'Human Error' Exposes Patients' Social Security Numbers


A "human error" at Blue Cross and Blue Shield of North Carolina allowed the Social Security numbers of more than 600 members to be printed on the mailing labels of envelopes sent to them with information about a new insurance plan.

The mistake affected patients who had applied for a new health savings account insurance plan, said Gayle Tuttle, a spokeswoman for the Chapel Hill, N.C.-based insurer. "The mailing label on a welcome letter that we sent out to 629 people enrolled in one of our individual insurance plans contained an 11-digit tracking number, nine of which were the members' Social Security numbers," Tuttle said. "The release of this information is the result of a regrettable human error."

As part of a broader bid to enhance privacy, Blue Cross has been using a new subscriber number instead of Social Security numbers to identify patients, Tuttle said. Even so, there is still a "linking" that goes on internally between the subscriber IDs and Social Security numbers that may have contributed to the error, she said.

The problem was discovered on Jan. 30, and letters were sent to the affected individuals on Feb. 1 informing them of the breach and instructing them to check for fraudulent activity with the major credit reporting bureaus. "We are taking this very seriously," Tuttle said. "But this affects only a very tiny percentage of our members."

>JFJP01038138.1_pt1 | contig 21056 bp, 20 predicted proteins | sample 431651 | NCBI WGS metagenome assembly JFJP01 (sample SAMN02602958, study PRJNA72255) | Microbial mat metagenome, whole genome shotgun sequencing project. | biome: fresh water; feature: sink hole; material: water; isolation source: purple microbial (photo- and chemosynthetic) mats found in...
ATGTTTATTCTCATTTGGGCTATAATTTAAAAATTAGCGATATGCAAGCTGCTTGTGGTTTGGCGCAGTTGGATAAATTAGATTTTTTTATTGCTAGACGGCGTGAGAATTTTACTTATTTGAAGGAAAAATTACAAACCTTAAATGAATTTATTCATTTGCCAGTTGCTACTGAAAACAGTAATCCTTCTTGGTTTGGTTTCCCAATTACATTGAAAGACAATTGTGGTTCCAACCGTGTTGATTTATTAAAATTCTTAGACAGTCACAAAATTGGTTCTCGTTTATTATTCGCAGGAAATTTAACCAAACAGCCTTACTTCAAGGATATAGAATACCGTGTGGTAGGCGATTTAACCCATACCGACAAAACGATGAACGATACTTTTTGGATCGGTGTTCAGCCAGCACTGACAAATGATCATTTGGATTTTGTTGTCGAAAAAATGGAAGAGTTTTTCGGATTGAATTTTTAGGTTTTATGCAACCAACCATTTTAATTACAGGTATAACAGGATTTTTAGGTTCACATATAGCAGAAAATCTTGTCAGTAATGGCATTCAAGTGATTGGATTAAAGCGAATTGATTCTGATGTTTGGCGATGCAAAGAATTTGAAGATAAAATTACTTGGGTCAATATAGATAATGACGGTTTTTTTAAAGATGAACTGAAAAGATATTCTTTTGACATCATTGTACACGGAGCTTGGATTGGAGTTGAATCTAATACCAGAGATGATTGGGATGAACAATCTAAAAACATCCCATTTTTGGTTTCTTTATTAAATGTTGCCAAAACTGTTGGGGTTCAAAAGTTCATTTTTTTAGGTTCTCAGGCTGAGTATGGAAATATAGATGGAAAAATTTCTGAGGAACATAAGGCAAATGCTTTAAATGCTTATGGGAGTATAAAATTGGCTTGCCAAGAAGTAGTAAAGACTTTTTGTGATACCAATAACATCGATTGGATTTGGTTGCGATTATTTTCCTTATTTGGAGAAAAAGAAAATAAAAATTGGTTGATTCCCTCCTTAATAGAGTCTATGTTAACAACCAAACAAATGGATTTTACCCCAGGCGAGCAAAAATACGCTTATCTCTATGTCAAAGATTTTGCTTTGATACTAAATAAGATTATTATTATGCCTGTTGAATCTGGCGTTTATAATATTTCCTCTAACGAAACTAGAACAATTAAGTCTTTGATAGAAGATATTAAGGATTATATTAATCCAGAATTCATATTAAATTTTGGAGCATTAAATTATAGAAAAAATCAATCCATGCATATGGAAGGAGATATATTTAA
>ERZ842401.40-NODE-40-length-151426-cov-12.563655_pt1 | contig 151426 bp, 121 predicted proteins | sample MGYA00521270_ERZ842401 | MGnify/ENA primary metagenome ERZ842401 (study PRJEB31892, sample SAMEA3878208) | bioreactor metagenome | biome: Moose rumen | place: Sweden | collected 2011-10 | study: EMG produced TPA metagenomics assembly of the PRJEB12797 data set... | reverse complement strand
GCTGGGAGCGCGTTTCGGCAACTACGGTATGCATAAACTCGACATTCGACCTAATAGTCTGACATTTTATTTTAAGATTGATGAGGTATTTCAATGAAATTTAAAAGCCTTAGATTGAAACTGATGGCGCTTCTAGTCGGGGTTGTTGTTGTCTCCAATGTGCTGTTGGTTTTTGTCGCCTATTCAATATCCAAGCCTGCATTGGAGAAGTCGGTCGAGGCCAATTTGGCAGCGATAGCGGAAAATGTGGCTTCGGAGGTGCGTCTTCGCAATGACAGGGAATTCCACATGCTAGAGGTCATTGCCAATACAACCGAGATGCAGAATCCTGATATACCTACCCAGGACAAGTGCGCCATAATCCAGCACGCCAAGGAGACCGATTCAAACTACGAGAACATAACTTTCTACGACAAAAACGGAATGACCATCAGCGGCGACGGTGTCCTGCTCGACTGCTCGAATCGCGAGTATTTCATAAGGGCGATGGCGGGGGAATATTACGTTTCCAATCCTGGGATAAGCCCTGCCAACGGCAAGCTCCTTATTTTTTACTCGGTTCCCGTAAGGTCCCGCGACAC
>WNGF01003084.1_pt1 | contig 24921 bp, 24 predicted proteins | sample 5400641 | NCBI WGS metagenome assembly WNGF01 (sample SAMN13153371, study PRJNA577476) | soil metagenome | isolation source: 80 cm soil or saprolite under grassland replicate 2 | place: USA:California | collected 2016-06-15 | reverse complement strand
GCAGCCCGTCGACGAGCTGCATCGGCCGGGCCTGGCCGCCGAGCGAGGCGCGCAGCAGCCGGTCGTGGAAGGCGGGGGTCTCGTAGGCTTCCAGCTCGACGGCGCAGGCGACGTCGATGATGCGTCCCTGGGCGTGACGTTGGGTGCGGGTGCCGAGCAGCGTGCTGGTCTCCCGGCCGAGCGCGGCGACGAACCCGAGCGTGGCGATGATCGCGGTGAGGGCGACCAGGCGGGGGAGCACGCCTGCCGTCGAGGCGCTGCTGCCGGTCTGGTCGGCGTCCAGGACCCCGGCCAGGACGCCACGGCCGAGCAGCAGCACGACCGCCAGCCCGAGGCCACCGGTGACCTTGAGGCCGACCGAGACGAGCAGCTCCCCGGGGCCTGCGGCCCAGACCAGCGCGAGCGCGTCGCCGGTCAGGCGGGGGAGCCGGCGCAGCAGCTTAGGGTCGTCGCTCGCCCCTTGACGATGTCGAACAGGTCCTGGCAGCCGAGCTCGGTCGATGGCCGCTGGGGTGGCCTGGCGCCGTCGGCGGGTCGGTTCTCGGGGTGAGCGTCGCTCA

Following the incident, Blue Cross is looking at its internal processes and procedures to see how such mistakes can be avoided in future, Tuttle said.

The incident at Blue Cross is similar to one involving The Boston Globe last week and another case involving tax preparer H&R Block Inc. in Kansas City, Mo.

In the Globe incident, confidential information belonging to more than 200,000 subscribers was inadvertently exposed when the Worcester Telegram & Gazette, a sister publication in Worcester, Mass., reused paper containing their names, credit card numbers, and bank account information to print routing labels that were attached to bundles of newspapers.

In the H&R Block case, the company accidentally embedded Social Security numbers in a 47-digit tracking number on packages used to mail free copies of the company's TaxCut tax preparation software in mid-December. The problem was reported to the company by an affected individual shortly thereafter, and letters were sent to all affected persons on Dec. 22, said H&R Block spokeswoman Denise Sposato.

The problem was the result of an "inadvertent human error" and affected only a small percentage of former H&R Block clients, she said.

"The Social Security numbers were embedded within this 47-digit string. They were not broken out in any way shape or form," making it extremely difficult for anyone to even notice the error, Sposato said. In fact, less than 10 of the affected individuals detected the problem on their own, she said.

"We've been around for over 50 years, so if anybody knows about the sensitivity and confidentiality of financial data, it is H&R Block," Sposato said. "This was totally contrary to H&R Block's policies and procedures."

Since the incident, H&R Block has completed an investigation into what happened and has fixed the problem. She did not offer further details.
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